Using the logic above, the very fact of writing literary works in Russian at this time necessarily aligns one with the enemy. It is understandable to many Ukrainians that these matters are closely related. But linguistic, national, and ethnic identities are not always the same. If they were, we would be pressed to perceive poets like Boris and Lyudmyla, who write in Russian, as catering to the Russian national citizens. Lyudmyla Khersonska in particular is a strong presence who counters her manner of using Russian to the Russian of the aggressor. She uses Russian as a way of standing one’s ground. A strong sense of domesticity characterizes her poetry. Home and garden, in her work, are a protected and cultivated place, a space of autonomy, ownership, and adornment. The speaker of a poem by Khersonska makes peace with the world by settling down in her home. When a Russian war aircraft hovers overhead, Khersonska asserts her indignation powerfully. In Russian. Labeling Putin’s army, in Russian, chuzhoi: “someone else’s,” “foreign,” or “alien”:

On the Eve of the War

On the eve of the war I bought rhododendrons.
I went out to plant them. Over our roof: drones;
the air raid siren is howling, the air defense, pounding.
It’s nothing. I am not scared, I’ll have time to plant. It’s nothing.
The tiny cat grew big with raised fur from the loud crash.
The music pours in from the window. A cantata by Bach.
The sun peeks from the sky. A drone flies,
ugly, strange objects thump from every side.
What is this rattling beast that shoots and shoots?
What bald putin bro celebrates
this war like some satanic marriage? Shame. Disgust.
Someone with horns. Someone who needs a slingshot.
I planted my plant, watered it, squinted at the evil heaven:
wherever you are, bald demon, I wish you weren’t!
You old-fashioned, retrograde, cunning nark,
grandpa from the past, a cop’s used-up cigarette butt,
why the hell would I need your planes?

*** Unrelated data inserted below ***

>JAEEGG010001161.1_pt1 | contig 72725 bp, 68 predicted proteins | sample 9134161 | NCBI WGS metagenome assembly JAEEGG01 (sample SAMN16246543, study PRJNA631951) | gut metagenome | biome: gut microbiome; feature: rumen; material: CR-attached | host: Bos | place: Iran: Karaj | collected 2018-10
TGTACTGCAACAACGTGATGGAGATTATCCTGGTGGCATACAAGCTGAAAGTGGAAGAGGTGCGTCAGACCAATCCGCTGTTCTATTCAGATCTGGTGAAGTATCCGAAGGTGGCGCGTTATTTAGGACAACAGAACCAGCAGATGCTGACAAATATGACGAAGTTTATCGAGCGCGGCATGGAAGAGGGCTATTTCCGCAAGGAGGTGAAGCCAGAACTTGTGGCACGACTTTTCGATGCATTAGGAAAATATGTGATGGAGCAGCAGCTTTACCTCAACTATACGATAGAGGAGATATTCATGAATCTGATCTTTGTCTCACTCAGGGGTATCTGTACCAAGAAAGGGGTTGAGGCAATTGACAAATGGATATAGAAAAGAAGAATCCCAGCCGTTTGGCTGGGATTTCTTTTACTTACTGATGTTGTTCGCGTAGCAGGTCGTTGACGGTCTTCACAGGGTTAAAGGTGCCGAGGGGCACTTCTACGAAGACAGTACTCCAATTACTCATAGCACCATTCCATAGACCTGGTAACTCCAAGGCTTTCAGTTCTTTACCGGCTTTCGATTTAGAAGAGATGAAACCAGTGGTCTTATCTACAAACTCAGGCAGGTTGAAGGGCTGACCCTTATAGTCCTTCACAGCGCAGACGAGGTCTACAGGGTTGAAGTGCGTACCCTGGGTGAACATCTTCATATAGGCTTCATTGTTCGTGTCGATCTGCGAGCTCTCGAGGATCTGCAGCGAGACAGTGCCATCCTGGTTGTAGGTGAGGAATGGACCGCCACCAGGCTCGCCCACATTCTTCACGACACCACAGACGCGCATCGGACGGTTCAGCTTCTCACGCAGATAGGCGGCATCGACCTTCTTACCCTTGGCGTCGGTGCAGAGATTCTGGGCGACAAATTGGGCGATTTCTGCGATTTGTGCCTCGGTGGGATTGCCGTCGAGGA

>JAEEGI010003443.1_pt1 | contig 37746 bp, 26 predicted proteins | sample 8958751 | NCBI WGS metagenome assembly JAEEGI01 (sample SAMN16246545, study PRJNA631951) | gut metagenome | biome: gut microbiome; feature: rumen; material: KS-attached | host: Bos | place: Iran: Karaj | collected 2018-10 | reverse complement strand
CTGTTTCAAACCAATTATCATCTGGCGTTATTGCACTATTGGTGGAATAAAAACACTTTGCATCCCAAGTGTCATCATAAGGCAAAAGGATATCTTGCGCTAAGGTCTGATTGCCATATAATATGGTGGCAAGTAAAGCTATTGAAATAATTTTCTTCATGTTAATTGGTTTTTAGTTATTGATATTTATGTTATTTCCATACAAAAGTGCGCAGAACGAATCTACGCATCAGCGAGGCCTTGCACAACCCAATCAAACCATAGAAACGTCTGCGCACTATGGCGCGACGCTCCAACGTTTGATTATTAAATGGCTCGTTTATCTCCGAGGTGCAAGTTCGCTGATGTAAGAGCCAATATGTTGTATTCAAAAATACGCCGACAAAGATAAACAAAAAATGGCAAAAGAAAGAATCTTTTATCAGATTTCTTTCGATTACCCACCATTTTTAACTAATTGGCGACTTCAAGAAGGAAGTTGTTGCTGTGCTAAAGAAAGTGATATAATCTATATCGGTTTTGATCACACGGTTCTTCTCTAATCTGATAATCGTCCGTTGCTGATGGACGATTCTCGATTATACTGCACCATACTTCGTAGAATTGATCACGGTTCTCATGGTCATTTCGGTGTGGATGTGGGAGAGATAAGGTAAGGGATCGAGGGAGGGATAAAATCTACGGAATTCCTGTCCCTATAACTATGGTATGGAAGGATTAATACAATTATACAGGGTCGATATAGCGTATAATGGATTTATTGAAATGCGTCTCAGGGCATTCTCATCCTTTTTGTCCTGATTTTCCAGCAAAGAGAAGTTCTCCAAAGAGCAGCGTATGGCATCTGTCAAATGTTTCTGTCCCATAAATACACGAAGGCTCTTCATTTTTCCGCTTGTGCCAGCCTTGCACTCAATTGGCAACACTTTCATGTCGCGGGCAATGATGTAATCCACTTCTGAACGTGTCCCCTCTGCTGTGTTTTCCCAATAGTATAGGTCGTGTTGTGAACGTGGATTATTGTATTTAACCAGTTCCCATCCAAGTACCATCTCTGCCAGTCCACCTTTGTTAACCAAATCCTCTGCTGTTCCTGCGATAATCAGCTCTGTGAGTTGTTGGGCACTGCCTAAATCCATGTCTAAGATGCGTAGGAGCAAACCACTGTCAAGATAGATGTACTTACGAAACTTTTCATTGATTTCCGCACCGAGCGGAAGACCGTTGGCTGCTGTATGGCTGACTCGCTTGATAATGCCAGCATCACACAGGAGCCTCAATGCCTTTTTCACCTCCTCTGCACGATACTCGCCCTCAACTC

Your bombs, snouts, pilots?
I live here. It’s here that I plant flowers,
and your war in these parts is an odd, alien creature.
I breathed, I waited, I watched
birds flying away from their execution.
I still don’t know how to—try, I suppose—
how to get rid of those horned bros…

It is heartening that Khersonska’s Russian is not at all owned by Putin’s regime—quite the opposite. Her home is characterized by growth: music (Bach’s cantata), horticulture (her beloved flowers), and poetry (the poem itself); the invader’s actions, by destruction. She lives in harmony with nature, attuned to birds, while the war appears as a stray animal, one that does not belong “here,” makes no sense with the landscape, and must be chased away, the land reclaimed. I particularly appreciate the conversational, direct, feisty accusations and reprimands of this poem; it is not heavily or overtly nationalistic, and yet it makes a strong statement for one’s home as connected to one’s garden, which in turn is deeply related to the land.

And what is Putin (spelled with a lowercase “p”) in this poem? I chose to use “bros” for Khersonska’s Russian brattsy to maintain the conversational register of the poem’s language. But what my translation does not capture is an irony in the original: bratets is defined as “younger brother.” Putin’s rhetoric of Eurasianism, with Russia at the helm, treats every Slavic nation other than Russia as a lesser nation (one of his most recent, most significant speeches goes even farther, claiming that Ukraine is not an independent country at all). Khersonska, on the other hand, puts the “bald putin bro” in the position of a small sibling, a bully. This choice turns Putin’s rhetoric against him, while using his very own language; moreover, it treats Putin’s war as a mere younger sibling, a bully.

At the time of writing—more than a year into this most recent invasion—using Russian cannot be anything but a political choice, a choice that I am certain Lyudmyla knows about. To continue writing in Russian means to defend the home and one’s language, as intimate as the plants one waters and cares for. It means that the statements of opposition and resistance become encased in the textures and rhythms of Russian. Writing about home, Khersonska domesticates the language itself. Speaking her wrath to Russia’s leader in a language he claims to own, wield, and willfully contort to harmful uses is a bold choice that should be respected.

And Khersonska has written resistance poetry nearly every day since February 24, 2022, posting her work on Facebook. She has been reported for the vague reason of “hatred” several times (Boris Khersonsky sardonically asks each time: “I wonder, hatred towards whom?”) Each time, her account has been suspended—and each time, she has come back and posted more work. Khersonska’s persistence shows an admirable resilience in the face of the devastation caused by Russia’s war. Here is another one of her poems from 2022:

where, she asks, are my irises
where, she asks, are my irises,
yeah, the purple ones, but especially